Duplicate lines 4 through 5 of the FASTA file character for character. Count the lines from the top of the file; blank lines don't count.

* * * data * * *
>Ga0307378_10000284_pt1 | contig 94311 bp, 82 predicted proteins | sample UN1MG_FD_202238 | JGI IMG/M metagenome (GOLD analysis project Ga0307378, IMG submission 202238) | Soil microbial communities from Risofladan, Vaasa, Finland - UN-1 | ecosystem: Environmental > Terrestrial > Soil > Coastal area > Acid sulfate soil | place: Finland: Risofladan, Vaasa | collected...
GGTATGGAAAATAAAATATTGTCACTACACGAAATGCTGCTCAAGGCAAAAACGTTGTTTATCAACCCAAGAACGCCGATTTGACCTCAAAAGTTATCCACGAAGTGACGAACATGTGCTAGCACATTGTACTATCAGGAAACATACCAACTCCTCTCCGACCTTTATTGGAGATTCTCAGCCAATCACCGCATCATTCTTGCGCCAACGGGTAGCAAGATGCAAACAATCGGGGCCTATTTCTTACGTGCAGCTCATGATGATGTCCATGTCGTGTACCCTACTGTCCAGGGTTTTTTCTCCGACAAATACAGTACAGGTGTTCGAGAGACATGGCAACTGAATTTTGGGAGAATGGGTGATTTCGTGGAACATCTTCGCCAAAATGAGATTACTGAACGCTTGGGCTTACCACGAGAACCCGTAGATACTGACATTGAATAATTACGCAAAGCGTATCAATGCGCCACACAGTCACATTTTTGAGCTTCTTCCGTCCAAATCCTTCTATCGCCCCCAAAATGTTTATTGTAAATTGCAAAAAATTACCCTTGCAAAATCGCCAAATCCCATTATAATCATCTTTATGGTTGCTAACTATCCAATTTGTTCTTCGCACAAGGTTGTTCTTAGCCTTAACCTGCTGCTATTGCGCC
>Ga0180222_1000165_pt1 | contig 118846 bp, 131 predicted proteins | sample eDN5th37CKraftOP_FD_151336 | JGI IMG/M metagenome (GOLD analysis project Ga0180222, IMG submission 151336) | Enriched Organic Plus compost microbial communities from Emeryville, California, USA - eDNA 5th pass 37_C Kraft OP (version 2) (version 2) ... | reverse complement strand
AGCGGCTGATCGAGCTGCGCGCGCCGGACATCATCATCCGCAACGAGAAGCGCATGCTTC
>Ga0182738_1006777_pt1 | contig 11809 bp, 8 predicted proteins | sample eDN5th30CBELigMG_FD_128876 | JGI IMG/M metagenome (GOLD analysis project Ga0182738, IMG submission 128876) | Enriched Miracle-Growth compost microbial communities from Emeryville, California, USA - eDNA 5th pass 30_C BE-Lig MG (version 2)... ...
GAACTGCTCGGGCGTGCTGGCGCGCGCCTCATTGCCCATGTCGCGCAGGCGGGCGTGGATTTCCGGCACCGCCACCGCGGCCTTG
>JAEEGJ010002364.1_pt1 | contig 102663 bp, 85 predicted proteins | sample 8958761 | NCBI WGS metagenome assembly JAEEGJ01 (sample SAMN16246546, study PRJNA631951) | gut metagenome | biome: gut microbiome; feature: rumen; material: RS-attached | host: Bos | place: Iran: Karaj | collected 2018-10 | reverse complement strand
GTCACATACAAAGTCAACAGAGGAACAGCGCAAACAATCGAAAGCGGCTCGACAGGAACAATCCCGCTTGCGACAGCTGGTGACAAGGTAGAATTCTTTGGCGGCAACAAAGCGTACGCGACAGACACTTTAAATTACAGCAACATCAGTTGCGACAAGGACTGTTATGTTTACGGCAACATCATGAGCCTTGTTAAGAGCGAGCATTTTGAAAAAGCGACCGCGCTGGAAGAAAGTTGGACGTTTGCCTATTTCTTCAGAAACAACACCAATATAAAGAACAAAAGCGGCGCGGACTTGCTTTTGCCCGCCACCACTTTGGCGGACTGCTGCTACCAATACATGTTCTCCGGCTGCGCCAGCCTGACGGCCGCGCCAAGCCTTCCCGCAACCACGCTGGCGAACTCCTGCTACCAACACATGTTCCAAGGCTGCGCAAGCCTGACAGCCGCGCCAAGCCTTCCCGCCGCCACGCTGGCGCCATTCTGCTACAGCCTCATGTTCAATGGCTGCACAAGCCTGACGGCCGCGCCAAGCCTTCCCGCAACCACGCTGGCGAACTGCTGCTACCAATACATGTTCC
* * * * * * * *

AGCGGCTGATCGAGCTGCGCGCGCCGGACATCATCATCCGCAACGAGAAGCGCATGCTTC
>Ga0182738_1006777_pt1 | contig 11809 bp, 8 predicted proteins | sample eDN5th30CBELigMG_FD_128876 | JGI IMG/M metagenome (GOLD analysis project Ga0182738, IMG submission 128876) | Enriched Miracle-Growth compost microbial communities from Emeryville, California, USA - eDNA 5th pass 30_C BE-Lig MG (version 2)... ...